After each match, officials fill out a summary form through an app on their phones, detailing whether the game involved any abuse (verbal or physical) and whether it came from a spectator, coach, parents or players.

“I bet, in every game, they get at least one bad comment on them,” Vilancourt said. “There will never be a perfect game where there is no swipe pass on them.”

Game officials have left many youth sports since the start of the pandemic, and in the United States as well as Canada. Speaking to fellow hockey players, Micely said, “They’re experiencing the same crisis.”

Hockey Canada had 33,000 officials on the ice in its last season before the pandemic, but only managed about 16,000 as restrictions began to ease across the country. There have been numerous reports across many counties of matches being lost due to the inability to secure a referee.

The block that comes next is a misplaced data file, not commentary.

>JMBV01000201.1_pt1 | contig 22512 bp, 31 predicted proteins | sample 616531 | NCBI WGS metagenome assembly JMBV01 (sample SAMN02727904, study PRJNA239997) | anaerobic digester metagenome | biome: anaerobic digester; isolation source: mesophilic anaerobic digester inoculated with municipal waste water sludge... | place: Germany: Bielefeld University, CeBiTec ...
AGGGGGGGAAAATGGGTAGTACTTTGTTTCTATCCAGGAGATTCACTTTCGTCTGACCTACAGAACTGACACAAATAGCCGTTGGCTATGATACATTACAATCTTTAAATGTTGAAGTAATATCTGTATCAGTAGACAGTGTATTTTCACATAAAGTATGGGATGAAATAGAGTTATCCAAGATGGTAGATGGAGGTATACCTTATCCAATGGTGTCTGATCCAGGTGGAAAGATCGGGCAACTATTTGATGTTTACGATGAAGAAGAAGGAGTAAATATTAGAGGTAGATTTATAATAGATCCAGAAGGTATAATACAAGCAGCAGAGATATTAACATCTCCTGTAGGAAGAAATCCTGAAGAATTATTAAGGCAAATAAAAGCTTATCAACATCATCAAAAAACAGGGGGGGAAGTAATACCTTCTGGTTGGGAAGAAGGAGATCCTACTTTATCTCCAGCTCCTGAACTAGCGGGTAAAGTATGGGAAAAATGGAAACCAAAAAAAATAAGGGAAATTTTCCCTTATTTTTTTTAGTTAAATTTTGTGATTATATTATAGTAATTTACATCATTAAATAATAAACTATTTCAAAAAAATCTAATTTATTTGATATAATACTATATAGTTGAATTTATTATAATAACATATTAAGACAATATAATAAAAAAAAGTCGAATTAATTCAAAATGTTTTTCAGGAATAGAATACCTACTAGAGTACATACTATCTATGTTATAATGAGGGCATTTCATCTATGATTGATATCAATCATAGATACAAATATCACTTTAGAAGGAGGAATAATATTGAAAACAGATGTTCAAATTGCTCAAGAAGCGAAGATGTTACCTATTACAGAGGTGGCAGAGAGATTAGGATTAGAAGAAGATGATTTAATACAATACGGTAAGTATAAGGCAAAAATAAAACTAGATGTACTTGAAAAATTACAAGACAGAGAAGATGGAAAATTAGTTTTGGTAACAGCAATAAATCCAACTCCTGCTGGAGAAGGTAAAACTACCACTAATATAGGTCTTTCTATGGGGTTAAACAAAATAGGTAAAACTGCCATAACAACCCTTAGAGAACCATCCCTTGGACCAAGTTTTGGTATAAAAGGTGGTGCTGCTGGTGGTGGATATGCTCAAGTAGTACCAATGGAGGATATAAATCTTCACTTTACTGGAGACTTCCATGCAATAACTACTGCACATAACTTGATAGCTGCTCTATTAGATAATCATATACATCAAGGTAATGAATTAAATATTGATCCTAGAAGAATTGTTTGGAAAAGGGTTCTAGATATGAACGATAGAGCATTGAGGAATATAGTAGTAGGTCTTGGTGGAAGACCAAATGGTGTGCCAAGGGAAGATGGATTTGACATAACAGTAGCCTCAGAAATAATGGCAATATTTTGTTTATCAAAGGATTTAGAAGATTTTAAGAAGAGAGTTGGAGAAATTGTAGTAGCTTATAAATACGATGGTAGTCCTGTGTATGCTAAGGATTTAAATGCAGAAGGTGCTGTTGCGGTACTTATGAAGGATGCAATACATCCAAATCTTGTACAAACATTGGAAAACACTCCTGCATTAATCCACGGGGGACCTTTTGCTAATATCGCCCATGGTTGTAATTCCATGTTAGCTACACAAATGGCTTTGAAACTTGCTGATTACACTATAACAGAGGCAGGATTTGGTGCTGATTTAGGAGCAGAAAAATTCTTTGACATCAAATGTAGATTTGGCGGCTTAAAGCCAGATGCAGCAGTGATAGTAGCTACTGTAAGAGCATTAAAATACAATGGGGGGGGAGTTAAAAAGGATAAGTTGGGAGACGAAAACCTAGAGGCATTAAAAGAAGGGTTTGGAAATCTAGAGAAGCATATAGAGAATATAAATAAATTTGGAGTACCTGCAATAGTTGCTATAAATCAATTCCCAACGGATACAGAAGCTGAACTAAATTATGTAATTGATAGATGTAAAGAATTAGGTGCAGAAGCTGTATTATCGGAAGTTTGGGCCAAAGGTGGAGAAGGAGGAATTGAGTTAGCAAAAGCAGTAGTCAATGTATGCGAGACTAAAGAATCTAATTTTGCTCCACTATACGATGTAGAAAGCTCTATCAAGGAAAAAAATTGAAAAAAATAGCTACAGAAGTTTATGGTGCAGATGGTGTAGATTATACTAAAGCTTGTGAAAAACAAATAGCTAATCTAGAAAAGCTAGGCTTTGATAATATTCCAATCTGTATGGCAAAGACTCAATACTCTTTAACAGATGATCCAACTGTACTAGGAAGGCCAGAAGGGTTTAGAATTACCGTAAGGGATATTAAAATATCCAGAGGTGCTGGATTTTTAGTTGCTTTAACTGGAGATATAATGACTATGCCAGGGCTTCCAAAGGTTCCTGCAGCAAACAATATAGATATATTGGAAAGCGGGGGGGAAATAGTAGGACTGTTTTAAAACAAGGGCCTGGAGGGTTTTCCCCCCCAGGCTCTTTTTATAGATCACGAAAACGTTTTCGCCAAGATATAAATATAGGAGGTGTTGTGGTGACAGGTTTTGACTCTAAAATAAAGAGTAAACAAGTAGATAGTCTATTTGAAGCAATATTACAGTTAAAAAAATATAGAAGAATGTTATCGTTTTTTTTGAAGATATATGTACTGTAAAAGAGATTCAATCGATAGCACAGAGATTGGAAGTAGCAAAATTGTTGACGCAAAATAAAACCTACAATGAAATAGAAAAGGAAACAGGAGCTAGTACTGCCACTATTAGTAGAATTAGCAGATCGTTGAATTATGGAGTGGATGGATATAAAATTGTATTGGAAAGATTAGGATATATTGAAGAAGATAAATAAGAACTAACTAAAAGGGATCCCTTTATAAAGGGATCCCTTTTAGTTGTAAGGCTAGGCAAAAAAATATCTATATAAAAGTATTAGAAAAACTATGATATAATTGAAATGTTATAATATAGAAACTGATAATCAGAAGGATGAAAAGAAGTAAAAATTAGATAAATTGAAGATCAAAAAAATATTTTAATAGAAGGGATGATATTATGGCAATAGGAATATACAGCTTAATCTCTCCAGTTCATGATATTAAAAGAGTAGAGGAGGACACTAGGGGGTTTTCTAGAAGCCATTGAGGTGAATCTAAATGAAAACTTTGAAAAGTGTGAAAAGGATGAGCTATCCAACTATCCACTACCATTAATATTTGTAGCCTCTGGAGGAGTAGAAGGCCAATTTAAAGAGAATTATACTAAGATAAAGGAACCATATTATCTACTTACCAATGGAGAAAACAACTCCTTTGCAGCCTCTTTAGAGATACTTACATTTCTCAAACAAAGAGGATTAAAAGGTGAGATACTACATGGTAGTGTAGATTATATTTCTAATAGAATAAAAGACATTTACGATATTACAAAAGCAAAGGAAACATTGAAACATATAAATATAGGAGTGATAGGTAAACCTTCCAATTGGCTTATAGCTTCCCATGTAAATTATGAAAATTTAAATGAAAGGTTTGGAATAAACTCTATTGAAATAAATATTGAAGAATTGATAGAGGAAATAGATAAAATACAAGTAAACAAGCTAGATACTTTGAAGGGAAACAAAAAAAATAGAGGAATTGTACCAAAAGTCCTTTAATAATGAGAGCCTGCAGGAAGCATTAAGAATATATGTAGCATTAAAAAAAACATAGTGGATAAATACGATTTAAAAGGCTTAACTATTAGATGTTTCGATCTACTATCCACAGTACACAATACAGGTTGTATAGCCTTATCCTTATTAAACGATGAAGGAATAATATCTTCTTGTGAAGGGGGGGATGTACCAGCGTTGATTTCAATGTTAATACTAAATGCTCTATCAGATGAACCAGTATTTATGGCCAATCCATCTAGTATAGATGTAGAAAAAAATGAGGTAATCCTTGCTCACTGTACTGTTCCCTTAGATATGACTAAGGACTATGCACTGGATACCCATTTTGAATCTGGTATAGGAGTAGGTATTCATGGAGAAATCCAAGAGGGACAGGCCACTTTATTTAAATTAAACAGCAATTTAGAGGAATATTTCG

“Teams, players and coaches are all excited to be back – everyone showed up, full force ahead of us,” said Dan Hanumansingh, Managing Director of Hockey Canada. the athlete last fall. “We don’t see the same urgency from many of our officials at this moment.”

Reports of a football referee shortage have surfaced across Canada this year. In Windsor, Ontario, CTV reported that the pool of available officials has fallen to around 150, down from levels that hovered around 300 before the pandemic. (“Games in which three officials must participate will only have one,” coach Wayne Sharp told news outlets. “And there will be some coach referees who may have a parent (or coach) to do these matches.”)